posted by Daniel Vockins

the government learned from 10:10

Climate change minister Greg Barker tells Business Green how the government managed its 14% carbon cut

Two weeks on and we're still buzzing about the government's 10:10 results. And apparently, so are they. We loved Climate Change Minister Greg Barker's piece in Business Green this week, where he outlined the top five carbon-cutting lessons Whitehall learned from their 10% effort. Given that these helped them knock a whopping £13 million off their energy bill, it's no surprise that others 10:10ers have been thinking along the same lines.

Six little words

Greg Barker managed to give away the secret of their 100,000 tonne CO2 saving before even beginning his list. When he said success "was down to a team approach", we knew they'd taken the 10:10 approach to heart.

It's what 10:10 is all about. People working together, sharing problems, swapping tips - all working towards one goal. Understand this, and you're several steps closer to meeting your 10%. But with 300,000 civil servants involved, managing and channelling that enthusiasm was quite the feat of co-ordination.

The prospect of cutting emissions by 10 per cent was seen as a massive challenge for the civil service. This ambitious target went way beyond the ministries in Whitehall. It spanned 3,000 central government office buildings - everything from Whitehall headquarters to Jobcentre Plus Offices, HM Courts and Driving Test Centres.

They searched far and wide for inspiration, working with M&S, Kingfisher, Tesco, EDF and of course 10:10, to see how they could save.

It's fair to say that most 10:10ers won't have a direct line to the CEOs of Britain's biggest companies. But we think the key points Greg Barker outlined are a great guide for any organisation - not just the government. Here are some examples of how their strategies have worked for other 10:10 organisations.

The five lessons

1. Building management

Barker said:

How we manage our buildings is key. Improving controls over energy consumption, making sure offices and server rooms aren't too cold nor too warm as well as shutting down buildings or floors over periods of low demand, which DECC did last Christmas, all had a big impact.

Similarly, Colliers International found that tweaking their BMS paid back quickly when they started their second 10:10 year.

2. Cost-effective equipment

Investing in cost effective energy efficient equipment also pays off, whether through boiler upgrades or energy efficient lighting.

Redcar council hatched a five-year plan to upgrade boilers, lights, and even cars to cut carbon.

3. Greening IT

'Greening ICT' measures such as automatically powering down desktops when not in use and installing lower-energy monitors.

The Guardian told us about their IT workshop, where they got the lowdown on the how to stay CO2 savvy with computers.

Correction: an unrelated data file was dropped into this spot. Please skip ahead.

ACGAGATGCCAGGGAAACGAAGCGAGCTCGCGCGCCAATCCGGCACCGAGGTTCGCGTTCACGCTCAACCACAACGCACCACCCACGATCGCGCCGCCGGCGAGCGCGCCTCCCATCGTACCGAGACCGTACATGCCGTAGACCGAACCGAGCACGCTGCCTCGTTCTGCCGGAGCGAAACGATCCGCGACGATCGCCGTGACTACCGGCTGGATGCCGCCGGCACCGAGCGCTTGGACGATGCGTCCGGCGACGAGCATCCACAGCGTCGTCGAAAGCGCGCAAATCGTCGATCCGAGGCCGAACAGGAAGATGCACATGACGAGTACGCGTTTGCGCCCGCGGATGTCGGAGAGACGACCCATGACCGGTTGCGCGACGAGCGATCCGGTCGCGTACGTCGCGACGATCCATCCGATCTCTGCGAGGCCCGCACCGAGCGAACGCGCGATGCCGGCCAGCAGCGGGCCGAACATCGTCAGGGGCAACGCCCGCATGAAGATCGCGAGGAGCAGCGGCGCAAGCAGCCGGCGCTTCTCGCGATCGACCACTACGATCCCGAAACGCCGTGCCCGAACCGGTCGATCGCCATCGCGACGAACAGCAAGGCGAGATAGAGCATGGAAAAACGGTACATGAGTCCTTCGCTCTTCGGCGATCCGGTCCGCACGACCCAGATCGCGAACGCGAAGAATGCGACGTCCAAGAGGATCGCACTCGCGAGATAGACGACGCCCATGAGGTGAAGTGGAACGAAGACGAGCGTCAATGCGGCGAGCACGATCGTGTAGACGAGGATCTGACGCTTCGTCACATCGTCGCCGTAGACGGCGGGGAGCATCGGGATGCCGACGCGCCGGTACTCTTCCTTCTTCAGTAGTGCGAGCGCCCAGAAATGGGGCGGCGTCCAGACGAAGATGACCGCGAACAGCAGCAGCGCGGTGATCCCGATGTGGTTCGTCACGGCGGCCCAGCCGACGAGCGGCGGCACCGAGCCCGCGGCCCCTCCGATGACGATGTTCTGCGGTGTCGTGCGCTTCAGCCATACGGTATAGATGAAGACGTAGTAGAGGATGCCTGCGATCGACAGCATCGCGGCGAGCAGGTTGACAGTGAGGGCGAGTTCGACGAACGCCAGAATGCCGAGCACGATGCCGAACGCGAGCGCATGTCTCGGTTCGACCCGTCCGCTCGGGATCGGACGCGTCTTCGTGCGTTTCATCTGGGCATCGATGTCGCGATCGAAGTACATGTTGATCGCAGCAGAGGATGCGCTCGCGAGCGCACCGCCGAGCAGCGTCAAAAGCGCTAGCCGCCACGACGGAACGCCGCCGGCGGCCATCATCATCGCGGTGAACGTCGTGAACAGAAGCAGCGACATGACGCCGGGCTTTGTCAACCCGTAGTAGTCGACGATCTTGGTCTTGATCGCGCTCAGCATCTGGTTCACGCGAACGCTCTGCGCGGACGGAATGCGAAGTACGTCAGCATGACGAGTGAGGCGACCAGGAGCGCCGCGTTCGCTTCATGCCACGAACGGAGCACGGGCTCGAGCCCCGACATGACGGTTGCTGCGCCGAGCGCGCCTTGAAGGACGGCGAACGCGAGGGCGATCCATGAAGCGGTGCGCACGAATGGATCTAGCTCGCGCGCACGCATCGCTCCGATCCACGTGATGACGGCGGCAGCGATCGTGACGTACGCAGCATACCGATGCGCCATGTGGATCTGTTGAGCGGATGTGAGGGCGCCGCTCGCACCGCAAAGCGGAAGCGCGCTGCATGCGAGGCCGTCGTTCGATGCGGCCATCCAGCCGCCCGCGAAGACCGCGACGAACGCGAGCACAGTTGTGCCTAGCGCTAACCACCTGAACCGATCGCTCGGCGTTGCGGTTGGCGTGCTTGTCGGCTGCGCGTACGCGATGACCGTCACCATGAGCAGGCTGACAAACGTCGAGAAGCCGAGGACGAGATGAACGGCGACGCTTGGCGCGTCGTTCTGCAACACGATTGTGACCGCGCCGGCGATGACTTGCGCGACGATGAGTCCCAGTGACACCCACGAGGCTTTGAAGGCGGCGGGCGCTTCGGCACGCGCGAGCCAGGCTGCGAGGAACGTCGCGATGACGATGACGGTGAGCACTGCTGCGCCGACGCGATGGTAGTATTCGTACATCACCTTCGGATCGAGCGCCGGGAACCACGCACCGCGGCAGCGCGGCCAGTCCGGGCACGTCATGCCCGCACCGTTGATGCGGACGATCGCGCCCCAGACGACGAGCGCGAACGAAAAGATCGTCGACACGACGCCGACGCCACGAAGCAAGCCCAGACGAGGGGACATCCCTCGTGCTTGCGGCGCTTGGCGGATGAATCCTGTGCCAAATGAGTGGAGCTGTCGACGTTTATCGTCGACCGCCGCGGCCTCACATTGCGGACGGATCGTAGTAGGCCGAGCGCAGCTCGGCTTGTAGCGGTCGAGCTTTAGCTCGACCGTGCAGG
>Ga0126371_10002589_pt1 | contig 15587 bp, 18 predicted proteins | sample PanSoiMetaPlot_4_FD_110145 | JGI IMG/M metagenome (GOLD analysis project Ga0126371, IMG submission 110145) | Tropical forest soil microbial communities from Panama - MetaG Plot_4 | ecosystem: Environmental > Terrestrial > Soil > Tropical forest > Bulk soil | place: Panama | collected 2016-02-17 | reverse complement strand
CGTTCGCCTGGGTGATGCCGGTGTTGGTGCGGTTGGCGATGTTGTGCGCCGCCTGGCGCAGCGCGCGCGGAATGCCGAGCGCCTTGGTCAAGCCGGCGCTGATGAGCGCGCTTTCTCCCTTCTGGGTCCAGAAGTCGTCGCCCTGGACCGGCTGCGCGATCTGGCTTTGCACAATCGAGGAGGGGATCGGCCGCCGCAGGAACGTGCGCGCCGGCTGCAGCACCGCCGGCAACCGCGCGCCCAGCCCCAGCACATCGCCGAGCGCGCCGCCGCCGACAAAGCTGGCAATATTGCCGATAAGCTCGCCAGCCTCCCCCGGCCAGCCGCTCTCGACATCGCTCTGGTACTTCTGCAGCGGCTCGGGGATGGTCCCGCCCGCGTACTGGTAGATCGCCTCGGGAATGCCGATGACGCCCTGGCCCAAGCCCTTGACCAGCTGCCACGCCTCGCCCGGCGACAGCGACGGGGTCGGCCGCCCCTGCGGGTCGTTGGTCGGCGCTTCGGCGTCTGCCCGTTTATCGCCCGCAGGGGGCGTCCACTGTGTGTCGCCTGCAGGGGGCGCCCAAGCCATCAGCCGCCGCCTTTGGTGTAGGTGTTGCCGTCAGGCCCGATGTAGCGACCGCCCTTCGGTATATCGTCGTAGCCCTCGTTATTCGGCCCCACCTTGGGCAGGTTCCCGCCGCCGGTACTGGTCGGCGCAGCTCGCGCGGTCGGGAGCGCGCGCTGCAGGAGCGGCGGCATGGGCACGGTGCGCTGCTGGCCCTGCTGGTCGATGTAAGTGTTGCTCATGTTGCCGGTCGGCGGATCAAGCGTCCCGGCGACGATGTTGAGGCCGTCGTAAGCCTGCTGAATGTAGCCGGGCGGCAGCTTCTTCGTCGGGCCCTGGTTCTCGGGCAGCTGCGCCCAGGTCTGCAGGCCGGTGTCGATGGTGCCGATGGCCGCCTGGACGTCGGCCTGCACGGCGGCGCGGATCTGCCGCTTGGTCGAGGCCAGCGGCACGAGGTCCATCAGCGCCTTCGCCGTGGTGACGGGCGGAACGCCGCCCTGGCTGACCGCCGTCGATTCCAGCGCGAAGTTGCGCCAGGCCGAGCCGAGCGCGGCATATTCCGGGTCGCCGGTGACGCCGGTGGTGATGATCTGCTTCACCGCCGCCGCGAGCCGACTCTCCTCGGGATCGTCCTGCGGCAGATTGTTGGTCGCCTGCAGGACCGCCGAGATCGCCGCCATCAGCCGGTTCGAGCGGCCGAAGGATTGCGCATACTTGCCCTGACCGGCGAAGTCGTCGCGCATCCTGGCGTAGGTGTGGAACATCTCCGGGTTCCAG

4. Use of space

Making better use of office space by concentrating accommodation in more energy-efficient buildings.

Land Securities adopted a similar strategy, consolidating their office space from two buildings to one even as the business grew.

5. Behaviour change

And finally, perhaps most importantly, behaviour change. You have to have the buy in from everyone in the organisation from top to bottom. By encouraging staff to take simple actions to reduce their own carbon footprint, such as turning off lights and equipment when not needed. Real time energy displays were also installed in 19 Whitehall HQs and on our websites leaving us no room to hide.

The golden rule! Whether it's weaving climate change into the curriculum at Church Cowley St James school in Oxford or HCR's fresh approach to environmental training, making sure that change comes from the bottom to the top is the most important point of all.

Next steps

Commendably, and in line with their "team effort" ethos, ministers were quick to credit the facilities managers and civil service staff that made the changes happen on the ground. Now the low hanging fruit is gone, they'll be continuing their carbon-cutting efforts with a view to hitting 25% off by 2015. 

It's easy to feel cynical when the government announces a new target, but by taking their first 10% seriously and delivering the goods, they've provided further proof that large organisations can bring about change fast. As Angela said in her recent blog, what they've done is genuinely impressive, but the next steps are crucial. 

Long-term targets are important, but it's what we can achieve in the near term that really matters. With your help we'll hold the government to that standard, making sure ministers not only keep up the ambition in cutting the government's own emissions, but also pass policies to ensure that low-carbon living and working is never harder than it needs to be.

This means getting the Daylight Saving Bill through parliament, securing a simple, fair carbon reporting system for companies, exorcising the devil from the details of the Green Deal, and using 10:10 success stories to inject optimism and ambition into the political debate around climate change. There's a long way to go, but this is one hell of a first step.